• -Teething- You don’t have to stop breastfeeding once your baby’s teeth start coming in. I know it is a frequent topic in new mom groups, whether or not to stop breastfeeding once the baby begins teething, but according to the American Dental Association, there really isn’t a need to stop. Multiple World renown organizations recommend breastfeeding at least a year, even two years for the bay’s first years of their life. It is all preference of course, most mothers know when it is a good time to stop instinctively (American Dental Association, 2017).
  • -No Need to Ween- Weening your little one off of a baby bottle is quite an experience. Mothers that choose to solely breastfeed do not have to go through as dramatic of an experience as mothers that choose to bottle feed go through when it is time to ween them off. Breastfeeding is a natural act, and as mother nature takes its course, and your child develops, it is natural for the child to go from a mother’s breast to a sippy cup or straw (American Dental Association, 2017).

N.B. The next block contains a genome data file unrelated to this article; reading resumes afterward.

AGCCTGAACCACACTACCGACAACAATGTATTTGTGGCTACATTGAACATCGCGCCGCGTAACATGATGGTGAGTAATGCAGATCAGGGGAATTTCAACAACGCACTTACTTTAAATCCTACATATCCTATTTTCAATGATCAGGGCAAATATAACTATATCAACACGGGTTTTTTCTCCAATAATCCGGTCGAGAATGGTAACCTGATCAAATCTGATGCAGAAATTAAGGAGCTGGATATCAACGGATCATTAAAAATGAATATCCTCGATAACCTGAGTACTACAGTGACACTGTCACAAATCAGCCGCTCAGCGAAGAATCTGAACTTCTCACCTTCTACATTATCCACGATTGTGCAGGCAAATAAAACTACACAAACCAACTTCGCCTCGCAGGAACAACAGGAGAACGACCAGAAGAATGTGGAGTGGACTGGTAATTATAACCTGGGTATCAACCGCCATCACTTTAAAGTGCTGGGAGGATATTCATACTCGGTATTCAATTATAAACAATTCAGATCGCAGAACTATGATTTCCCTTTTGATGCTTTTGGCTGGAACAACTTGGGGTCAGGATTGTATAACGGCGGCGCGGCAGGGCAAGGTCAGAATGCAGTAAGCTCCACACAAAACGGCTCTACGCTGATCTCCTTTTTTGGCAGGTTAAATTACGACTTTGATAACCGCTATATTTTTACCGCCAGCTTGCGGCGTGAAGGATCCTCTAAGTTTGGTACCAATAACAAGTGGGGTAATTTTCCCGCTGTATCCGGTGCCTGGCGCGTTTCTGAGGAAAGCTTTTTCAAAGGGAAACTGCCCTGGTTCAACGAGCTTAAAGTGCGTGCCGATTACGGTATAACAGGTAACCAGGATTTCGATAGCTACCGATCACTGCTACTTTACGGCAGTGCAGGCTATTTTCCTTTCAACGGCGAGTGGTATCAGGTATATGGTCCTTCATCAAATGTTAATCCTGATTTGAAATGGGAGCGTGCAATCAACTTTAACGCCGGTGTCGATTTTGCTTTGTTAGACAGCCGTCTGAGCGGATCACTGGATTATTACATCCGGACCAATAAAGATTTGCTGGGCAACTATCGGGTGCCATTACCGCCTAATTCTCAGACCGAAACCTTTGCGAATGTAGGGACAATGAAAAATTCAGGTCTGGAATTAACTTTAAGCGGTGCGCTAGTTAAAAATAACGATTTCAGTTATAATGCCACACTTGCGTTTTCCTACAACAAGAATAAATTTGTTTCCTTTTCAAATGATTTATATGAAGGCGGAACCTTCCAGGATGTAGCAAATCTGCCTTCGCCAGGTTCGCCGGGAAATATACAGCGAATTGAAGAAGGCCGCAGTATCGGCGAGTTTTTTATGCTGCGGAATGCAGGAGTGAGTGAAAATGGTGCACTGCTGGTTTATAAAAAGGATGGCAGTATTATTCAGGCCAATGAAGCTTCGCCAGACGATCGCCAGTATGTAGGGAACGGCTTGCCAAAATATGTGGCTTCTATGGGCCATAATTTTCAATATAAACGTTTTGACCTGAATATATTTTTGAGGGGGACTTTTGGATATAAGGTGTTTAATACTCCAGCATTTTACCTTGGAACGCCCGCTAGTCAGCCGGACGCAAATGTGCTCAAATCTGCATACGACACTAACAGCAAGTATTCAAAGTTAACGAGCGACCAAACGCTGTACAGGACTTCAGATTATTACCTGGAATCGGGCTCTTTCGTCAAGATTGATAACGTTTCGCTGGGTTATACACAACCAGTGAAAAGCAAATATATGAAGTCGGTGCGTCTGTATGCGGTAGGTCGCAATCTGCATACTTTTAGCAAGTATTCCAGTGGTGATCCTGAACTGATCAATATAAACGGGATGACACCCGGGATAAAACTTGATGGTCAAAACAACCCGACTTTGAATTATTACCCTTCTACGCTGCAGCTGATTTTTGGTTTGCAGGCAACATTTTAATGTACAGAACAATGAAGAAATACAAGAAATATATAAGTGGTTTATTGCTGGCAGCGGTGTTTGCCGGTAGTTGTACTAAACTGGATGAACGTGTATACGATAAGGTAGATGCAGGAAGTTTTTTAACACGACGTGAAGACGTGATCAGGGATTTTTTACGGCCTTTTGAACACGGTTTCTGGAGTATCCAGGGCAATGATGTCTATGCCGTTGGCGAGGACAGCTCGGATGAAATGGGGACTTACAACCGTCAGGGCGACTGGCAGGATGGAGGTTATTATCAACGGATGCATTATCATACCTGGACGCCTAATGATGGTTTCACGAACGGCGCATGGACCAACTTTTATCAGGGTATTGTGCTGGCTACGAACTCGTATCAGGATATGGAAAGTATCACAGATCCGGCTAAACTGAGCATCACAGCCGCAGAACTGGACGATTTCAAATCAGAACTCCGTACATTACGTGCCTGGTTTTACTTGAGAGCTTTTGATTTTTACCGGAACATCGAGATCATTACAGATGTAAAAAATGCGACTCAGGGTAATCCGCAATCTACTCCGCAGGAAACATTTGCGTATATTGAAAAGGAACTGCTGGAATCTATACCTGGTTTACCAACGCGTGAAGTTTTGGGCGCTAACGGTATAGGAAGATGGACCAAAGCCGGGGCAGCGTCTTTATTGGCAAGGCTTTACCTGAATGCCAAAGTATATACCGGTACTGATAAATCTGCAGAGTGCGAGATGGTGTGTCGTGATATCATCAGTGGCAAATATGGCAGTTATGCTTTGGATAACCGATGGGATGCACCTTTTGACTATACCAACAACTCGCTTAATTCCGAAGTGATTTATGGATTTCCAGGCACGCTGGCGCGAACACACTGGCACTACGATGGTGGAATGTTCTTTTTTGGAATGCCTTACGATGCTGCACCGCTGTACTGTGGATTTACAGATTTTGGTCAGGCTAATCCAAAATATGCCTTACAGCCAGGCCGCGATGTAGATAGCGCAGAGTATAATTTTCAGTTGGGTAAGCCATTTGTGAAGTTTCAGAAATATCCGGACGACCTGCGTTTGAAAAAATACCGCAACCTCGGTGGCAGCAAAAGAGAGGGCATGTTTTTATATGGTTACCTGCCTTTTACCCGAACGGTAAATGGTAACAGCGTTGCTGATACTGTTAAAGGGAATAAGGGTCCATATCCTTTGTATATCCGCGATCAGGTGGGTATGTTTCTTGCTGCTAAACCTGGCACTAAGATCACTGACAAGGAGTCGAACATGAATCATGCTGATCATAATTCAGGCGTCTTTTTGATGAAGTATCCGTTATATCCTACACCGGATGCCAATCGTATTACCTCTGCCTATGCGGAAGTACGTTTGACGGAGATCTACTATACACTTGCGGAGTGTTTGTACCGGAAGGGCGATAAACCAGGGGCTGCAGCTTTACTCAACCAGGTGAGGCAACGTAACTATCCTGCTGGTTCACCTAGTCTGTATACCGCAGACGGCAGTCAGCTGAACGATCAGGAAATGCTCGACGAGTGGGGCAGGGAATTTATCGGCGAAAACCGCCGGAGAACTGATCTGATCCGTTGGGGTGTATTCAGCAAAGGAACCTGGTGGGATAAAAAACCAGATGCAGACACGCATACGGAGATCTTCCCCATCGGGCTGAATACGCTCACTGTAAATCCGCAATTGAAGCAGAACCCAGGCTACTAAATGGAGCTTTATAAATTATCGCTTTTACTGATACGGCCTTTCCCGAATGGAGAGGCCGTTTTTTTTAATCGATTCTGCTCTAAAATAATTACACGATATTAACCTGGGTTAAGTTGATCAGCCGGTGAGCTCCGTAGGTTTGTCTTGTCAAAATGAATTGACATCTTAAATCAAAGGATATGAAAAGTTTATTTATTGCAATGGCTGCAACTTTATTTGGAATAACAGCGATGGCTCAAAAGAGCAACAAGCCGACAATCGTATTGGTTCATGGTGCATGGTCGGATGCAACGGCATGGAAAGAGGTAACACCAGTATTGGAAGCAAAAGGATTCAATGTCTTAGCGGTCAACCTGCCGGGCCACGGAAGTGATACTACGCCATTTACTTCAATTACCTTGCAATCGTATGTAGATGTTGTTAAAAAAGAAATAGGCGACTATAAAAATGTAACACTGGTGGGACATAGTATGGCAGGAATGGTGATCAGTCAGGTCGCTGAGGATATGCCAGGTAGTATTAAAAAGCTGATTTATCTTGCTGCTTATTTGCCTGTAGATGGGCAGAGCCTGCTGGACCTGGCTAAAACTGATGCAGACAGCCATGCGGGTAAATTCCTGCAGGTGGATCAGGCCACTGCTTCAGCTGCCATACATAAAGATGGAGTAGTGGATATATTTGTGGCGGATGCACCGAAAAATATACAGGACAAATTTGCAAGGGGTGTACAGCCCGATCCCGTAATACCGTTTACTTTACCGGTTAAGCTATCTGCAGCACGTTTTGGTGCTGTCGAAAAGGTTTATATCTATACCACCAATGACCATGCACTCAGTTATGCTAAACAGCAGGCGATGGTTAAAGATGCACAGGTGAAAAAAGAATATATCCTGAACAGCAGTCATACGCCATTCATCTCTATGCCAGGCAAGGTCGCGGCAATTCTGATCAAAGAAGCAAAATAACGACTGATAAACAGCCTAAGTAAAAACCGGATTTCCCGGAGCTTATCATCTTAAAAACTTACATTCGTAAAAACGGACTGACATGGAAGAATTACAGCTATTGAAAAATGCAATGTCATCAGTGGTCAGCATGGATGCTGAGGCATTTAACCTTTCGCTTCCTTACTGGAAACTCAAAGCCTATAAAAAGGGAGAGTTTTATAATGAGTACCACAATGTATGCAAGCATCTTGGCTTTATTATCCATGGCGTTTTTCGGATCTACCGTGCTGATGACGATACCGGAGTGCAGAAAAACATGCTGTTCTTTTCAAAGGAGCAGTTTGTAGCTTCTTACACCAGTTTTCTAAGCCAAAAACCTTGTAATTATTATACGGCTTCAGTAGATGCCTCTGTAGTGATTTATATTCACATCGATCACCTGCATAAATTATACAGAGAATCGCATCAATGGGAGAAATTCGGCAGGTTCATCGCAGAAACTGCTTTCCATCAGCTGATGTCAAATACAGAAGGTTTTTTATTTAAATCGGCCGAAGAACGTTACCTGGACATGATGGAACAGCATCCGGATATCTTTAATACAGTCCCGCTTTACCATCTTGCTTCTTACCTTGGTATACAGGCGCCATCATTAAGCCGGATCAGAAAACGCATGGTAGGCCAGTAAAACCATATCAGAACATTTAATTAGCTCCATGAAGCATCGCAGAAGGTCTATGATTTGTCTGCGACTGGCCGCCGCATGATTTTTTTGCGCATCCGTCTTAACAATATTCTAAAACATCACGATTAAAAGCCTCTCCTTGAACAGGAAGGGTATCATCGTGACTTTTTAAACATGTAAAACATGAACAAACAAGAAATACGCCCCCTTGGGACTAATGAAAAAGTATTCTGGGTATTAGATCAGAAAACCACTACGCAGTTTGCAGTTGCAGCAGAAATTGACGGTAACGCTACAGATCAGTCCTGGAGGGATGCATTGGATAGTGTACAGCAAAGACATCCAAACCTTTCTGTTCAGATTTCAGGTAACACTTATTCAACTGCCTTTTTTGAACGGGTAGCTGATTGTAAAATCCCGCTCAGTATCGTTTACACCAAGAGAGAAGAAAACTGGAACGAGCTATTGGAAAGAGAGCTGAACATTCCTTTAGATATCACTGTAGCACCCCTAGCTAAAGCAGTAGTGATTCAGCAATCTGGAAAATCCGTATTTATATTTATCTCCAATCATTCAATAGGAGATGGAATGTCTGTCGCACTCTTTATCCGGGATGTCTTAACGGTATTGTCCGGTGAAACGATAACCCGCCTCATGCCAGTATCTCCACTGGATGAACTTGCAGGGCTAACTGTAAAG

• -Baby Bottle Tooth Decay- While it is a coined term: Baby Bottle Tooth Decay, it is not necessarily only prone to the use of baby bottles. That said, however; breastfeeding can reduce the risk of baby bottle tooth decay developing in your baby’s oral health dramatically. Baby bottle tooth decay usually occurs when a baby is put to bed with a bottle containing formula, milk, or juice. Any sugary substance resting on your baby’s teeth for long periods of time can cause tooth decay. Generally, the upper front teeth are the ones that get it. Filling a bottle with water at night, is a much more preferred route to take, that’s if your baby craves that at night at all. Do not try to encourage habits that act as soothers if your baby does not require them. You will only be creating a headache down the road for yourself (American Dental Association, 2017).